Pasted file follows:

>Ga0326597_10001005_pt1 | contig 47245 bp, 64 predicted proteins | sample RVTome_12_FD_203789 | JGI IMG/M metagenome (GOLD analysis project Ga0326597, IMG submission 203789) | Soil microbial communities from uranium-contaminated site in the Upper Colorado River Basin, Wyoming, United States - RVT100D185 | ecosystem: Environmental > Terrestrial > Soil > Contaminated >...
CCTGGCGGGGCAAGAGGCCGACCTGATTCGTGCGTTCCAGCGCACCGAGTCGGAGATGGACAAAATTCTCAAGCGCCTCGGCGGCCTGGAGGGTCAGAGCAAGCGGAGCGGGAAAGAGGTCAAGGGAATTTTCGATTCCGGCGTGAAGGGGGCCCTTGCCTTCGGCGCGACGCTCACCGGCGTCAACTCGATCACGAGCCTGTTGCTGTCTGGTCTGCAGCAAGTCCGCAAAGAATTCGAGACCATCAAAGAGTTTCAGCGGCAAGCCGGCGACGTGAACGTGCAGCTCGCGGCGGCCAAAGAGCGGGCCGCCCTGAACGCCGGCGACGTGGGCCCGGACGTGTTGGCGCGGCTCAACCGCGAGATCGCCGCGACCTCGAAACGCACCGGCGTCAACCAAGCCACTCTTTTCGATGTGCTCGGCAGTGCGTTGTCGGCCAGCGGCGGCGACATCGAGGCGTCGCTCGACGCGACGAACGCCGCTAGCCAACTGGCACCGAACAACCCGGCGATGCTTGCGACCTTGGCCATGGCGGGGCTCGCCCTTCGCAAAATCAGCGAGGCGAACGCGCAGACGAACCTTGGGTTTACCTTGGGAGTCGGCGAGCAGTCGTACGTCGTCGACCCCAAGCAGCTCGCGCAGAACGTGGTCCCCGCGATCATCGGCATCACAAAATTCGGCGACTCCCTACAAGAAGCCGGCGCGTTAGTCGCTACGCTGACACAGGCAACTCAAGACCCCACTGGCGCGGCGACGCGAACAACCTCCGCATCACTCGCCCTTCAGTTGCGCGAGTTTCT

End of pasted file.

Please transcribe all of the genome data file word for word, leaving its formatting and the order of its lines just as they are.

>Ga0326597_10001005_pt1 | contig 47245 bp, 64 predicted proteins | sample RVTome_12_FD_203789 | JGI IMG/M metagenome (GOLD analysis project Ga0326597, IMG submission 203789) | Soil microbial communities from uranium-contaminated site in the Upper Colorado River Basin, Wyoming, United States - RVT100D185 | ecosystem: Environmental > Terrestrial > Soil > Contaminated >...
CCTGGCGGGGCAAGAGGCCGACCTGATTCGTGCGTTCCAGCGCACCGAGTCGGAGATGGACAAAATTCTCAAGCGCCTCGGCGGCCTGGAGGGTCAGAGCAAGCGGAGCGGGAAAGAGGTCAAGGGAATTTTCGATTCCGGCGTGAAGGGGGCCCTTGCCTTCGGCGCGACGCTCACCGGCGTCAACTCGATCACGAGCCTGTTGCTGTCTGGTCTGCAGCAAGTCCGCAAAGAATTCGAGACCATCAAAGAGTTTCAGCGGCAAGCCGGCGACGTGAACGTGCAGCTCGCGGCGGCCAAAGAGCGGGCCGCCCTGAACGCCGGCGACGTGGGCCCGGACGTGTTGGCGCGGCTCAACCGCGAGATCGCCGCGACCTCGAAACGCACCGGCGTCAACCAAGCCACTCTTTTCGATGTGCTCGGCAGTGCGTTGTCGGCCAGCGGCGGCGACATCGAGGCGTCGCTCGACGCGACGAACGCCGCTAGCCAACTGGCACCGAACAACCCGGCGATGCTTGCGACCTTGGCCATGGCGGGGCTCGCCCTTCGCAAAATCAGCGAGGCGAACGCGCAGACGAACCTTGGGTTTACCTTGGGAGTCGGCGAGCAGTCGTACGTCGTCGACCCCAAGCAGCTCGCGCAGAACGTGGTCCCCGCGATCATCGGCATCACAAAATTCGGCGACTCCCTACAAGAAGCCGGCGCGTTAGTCGCTACGCTGACACAGGCAACTCAAGACCCCACTGGCGCGGCGACGCGAACAACCTCCGCATCACTCGCCCTTCAGTTGCGCGAGTTTCT